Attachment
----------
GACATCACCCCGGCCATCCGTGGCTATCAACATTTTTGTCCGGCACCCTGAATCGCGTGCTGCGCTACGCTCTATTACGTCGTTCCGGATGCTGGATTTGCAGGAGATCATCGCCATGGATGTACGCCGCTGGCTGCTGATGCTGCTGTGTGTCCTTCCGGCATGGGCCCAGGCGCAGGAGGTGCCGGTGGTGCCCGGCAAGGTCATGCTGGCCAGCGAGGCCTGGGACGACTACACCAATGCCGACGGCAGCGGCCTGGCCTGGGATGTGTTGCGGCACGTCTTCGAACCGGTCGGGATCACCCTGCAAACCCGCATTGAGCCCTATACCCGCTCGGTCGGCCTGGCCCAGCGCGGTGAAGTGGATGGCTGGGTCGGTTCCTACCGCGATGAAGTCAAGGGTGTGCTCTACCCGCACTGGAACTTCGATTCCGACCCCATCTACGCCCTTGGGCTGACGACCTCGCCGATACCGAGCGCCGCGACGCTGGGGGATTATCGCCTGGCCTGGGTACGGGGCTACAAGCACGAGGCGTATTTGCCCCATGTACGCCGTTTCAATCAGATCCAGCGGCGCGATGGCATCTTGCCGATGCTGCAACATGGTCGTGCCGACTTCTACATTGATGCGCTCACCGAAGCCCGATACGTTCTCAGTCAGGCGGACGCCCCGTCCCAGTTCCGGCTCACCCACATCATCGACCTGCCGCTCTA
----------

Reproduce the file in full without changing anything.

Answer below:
GACATCACCCCGGCCATCCGTGGCTATCAACATTTTTGTCCGGCACCCTGAATCGCGTGCTGCGCTACGCTCTATTACGTCGTTCCGGATGCTGGATTTGCAGGAGATCATCGCCATGGATGTACGCCGCTGGCTGCTGATGCTGCTGTGTGTCCTTCCGGCATGGGCCCAGGCGCAGGAGGTGCCGGTGGTGCCCGGCAAGGTCATGCTGGCCAGCGAGGCCTGGGACGACTACACCAATGCCGACGGCAGCGGCCTGGCCTGGGATGTGTTGCGGCACGTCTTCGAACCGGTCGGGATCACCCTGCAAACCCGCATTGAGCCCTATACCCGCTCGGTCGGCCTGGCCCAGCGCGGTGAAGTGGATGGCTGGGTCGGTTCCTACCGCGATGAAGTCAAGGGTGTGCTCTACCCGCACTGGAACTTCGATTCCGACCCCATCTACGCCCTTGGGCTGACGACCTCGCCGATACCGAGCGCCGCGACGCTGGGGGATTATCGCCTGGCCTGGGTACGGGGCTACAAGCACGAGGCGTATTTGCCCCATGTACGCCGTTTCAATCAGATCCAGCGGCGCGATGGCATCTTGCCGATGCTGCAACATGGTCGTGCCGACTTCTACATTGATGCGCTCACCGAAGCCCGATACGTTCTCAGTCAGGCGGACGCCCCGTCCCAGTTCCGGCTCACCCACATCATCGACCTGCCGCTCTA